LONDON (Thomson Reuters Foundation) - The number of women parliamentarians in Britain is “shockingly low” and the government should set targets to achieve equal representation by 2030, British lawmakers said in a report on Tuesday.
Since the first woman MP was elected nearly 100 years ago, 455 females have become lawmakers - which is exactly how many men are in parliament today, the all-party Women and Equalities Committee said.
With only 30 percent of female members of parliament (MPs), Britain was ranked 48th for representation by the Inter-Parliamentary Union (IPU), together with Nepal.
“A global ranking of 48th is shockingly low. We must rise to the challenge of being a world leader on women’s parliamentary representation,” Committee Chair and Conservative MP Maria Miller said in a statement.
Rwanda had the highest ranking, with women representing 64 percent of its parliament, followed by Bolivia (53 percent), Cuba (49 percent) and Iceland (48 percent).
Females account for 23 percent of some 46,000 parliamentarians worldwide, the IPU, an international organisation of parliaments that works for the establishment of representative democracy worldwide, said.
Most women MPs in all regions said they were subjected to sexism, harassment and violence from male lawmakers and are increasingly targeted by online humiliation campaigns, according to a 2016 IPU report.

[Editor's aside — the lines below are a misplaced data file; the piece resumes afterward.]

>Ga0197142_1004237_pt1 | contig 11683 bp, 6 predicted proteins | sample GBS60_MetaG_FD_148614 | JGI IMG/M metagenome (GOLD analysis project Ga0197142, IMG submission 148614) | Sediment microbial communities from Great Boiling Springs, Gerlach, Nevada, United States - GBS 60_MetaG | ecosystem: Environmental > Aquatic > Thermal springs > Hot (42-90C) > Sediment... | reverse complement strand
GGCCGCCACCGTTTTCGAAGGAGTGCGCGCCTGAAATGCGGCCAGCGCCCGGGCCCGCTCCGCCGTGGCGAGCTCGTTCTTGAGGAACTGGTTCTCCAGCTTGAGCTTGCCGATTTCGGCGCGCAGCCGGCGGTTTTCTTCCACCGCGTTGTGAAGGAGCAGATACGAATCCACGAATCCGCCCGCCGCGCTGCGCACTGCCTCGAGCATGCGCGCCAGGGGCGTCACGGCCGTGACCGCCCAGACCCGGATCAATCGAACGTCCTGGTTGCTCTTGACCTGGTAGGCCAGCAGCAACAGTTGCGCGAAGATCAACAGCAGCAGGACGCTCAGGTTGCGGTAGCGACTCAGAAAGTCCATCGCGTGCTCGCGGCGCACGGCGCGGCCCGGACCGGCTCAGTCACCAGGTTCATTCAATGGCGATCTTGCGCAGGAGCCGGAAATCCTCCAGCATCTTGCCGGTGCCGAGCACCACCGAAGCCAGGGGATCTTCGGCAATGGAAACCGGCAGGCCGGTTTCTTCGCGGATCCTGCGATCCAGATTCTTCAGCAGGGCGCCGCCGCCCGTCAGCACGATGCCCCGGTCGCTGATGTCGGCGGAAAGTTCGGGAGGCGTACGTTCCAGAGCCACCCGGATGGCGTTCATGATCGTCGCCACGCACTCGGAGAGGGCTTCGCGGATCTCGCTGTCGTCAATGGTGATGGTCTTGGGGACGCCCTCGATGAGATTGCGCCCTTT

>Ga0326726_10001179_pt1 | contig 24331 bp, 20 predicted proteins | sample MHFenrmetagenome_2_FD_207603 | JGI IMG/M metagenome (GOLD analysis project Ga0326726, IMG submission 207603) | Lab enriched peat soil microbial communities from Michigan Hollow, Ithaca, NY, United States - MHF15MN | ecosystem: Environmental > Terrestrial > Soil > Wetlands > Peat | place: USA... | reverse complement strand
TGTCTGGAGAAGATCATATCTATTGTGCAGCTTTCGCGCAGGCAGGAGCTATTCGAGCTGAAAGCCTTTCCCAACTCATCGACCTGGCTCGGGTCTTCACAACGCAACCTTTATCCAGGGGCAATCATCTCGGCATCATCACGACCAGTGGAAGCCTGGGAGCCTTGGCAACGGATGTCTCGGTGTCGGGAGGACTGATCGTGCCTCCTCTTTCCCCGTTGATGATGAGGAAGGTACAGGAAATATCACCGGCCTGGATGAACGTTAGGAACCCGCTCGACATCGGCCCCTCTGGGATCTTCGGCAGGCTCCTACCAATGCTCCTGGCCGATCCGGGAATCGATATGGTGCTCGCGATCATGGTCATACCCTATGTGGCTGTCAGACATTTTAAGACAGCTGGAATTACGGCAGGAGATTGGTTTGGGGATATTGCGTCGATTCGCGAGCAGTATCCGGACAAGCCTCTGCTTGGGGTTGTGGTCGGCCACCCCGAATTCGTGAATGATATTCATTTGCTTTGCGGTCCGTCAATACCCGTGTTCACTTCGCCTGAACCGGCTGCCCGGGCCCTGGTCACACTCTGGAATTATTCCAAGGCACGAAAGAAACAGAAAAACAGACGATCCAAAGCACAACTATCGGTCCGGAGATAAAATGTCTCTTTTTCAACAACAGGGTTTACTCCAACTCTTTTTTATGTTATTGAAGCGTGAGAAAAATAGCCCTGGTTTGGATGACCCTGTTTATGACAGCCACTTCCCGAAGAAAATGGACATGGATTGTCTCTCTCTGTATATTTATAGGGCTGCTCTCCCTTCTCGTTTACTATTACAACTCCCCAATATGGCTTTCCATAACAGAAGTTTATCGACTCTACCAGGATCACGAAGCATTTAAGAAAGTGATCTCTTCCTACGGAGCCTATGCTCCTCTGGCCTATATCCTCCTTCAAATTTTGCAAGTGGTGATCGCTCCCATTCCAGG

Despite becoming Britain’s second female head of government after Margaret Thatcher, Theresa May’s appointment last July generated media reports focussing on her high heels and gender rather than her policies or capability as a prime minister.
Miller urged the government to do more to ensure faster progress towards equality, including having women represent at least 45 percent of parliament and local government by 2030.
“We need to see more women candidates in winnable seats,” she said. “We must ensure that previous positive trends do not stagnate or reverse. There is no room for complacency.”
Reporting by Lin Taylor @linnytayls, Editing by Astrid Zweynert; Please credit the Thomson Reuters Foundation, the charitable arm of Thomson Reuters that covers humanitarian issues, conflicts, global land and property rights, modern slavery and human trafficking, women's rights, and climate change. Visit news.trust.org to see more stories